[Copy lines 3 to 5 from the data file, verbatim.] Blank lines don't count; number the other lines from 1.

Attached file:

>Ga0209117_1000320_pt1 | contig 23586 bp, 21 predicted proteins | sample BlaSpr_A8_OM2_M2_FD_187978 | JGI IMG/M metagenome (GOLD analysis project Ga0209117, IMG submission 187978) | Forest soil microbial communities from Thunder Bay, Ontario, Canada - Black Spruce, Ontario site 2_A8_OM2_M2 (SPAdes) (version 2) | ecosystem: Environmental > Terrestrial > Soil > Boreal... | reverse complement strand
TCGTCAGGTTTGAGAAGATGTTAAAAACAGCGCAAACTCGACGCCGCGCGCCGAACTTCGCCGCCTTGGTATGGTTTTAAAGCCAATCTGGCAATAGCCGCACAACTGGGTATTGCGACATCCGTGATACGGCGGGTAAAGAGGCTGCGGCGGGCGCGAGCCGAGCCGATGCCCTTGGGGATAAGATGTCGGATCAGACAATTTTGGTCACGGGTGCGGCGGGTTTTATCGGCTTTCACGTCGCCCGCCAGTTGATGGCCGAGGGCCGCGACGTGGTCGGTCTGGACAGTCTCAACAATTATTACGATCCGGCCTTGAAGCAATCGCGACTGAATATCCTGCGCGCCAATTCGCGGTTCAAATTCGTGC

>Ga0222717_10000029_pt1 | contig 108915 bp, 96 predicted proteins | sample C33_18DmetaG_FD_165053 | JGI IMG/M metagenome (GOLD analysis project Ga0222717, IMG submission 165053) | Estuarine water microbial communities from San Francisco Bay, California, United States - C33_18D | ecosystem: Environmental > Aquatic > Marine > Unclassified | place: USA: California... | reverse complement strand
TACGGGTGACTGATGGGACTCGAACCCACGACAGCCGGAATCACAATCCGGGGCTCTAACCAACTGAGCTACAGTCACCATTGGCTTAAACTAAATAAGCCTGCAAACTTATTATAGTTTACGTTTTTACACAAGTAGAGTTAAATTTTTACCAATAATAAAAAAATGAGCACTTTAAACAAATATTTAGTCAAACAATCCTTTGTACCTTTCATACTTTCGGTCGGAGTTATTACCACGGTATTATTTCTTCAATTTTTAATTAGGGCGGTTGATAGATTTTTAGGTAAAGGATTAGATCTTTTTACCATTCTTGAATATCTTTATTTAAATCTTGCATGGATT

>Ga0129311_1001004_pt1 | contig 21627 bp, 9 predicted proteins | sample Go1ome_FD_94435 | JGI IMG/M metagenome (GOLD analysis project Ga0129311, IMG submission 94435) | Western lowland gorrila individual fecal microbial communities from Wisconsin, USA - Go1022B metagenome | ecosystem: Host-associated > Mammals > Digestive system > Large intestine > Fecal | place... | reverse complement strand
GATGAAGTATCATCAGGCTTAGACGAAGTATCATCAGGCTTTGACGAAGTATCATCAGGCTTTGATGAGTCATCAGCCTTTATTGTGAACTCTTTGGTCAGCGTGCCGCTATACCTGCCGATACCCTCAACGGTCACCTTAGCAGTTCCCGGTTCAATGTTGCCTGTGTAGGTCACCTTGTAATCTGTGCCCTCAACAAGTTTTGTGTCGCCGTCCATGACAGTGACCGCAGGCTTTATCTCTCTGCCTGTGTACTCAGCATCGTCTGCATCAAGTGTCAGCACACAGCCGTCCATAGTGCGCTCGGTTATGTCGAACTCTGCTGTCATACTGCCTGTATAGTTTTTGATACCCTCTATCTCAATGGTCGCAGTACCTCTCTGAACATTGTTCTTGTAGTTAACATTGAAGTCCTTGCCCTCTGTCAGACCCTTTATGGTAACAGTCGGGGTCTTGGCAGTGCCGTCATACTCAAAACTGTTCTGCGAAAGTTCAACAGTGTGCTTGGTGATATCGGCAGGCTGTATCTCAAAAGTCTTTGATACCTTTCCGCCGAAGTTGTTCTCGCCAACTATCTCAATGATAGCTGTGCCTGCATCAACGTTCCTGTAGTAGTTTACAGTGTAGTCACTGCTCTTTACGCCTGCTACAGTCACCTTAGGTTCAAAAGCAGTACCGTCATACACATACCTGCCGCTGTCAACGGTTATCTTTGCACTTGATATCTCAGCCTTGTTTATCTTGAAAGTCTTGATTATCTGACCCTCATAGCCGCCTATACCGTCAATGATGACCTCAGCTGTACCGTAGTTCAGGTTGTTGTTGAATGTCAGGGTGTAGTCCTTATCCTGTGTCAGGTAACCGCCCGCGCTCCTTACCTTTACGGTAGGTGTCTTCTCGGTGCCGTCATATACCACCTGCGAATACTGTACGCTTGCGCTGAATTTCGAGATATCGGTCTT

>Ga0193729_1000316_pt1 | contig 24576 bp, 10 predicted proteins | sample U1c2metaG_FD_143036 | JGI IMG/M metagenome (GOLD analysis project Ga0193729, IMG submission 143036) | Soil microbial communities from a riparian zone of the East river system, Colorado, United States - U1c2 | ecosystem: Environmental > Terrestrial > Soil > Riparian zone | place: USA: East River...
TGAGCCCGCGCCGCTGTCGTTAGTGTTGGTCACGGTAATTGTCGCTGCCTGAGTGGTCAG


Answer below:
>Ga0222717_10000029_pt1 | contig 108915 bp, 96 predicted proteins | sample C33_18DmetaG_FD_165053 | JGI IMG/M metagenome (GOLD analysis project Ga0222717, IMG submission 165053) | Estuarine water microbial communities from San Francisco Bay, California, United States - C33_18D | ecosystem: Environmental > Aquatic > Marine > Unclassified | place: USA: California... | reverse complement strand
TACGGGTGACTGATGGGACTCGAACCCACGACAGCCGGAATCACAATCCGGGGCTCTAACCAACTGAGCTACAGTCACCATTGGCTTAAACTAAATAAGCCTGCAAACTTATTATAGTTTACGTTTTTACACAAGTAGAGTTAAATTTTTACCAATAATAAAAAAATGAGCACTTTAAACAAATATTTAGTCAAACAATCCTTTGTACCTTTCATACTTTCGGTCGGAGTTATTACCACGGTATTATTTCTTCAATTTTTAATTAGGGCGGTTGATAGATTTTTAGGTAAAGGATTAGATCTTTTTACCATTCTTGAATATCTTTATTTAAATCTTGCATGGATT

>Ga0129311_1001004_pt1 | contig 21627 bp, 9 predicted proteins | sample Go1ome_FD_94435 | JGI IMG/M metagenome (GOLD analysis project Ga0129311, IMG submission 94435) | Western lowland gorrila individual fecal microbial communities from Wisconsin, USA - Go1022B metagenome | ecosystem: Host-associated > Mammals > Digestive system > Large intestine > Fecal | place... | reverse complement strand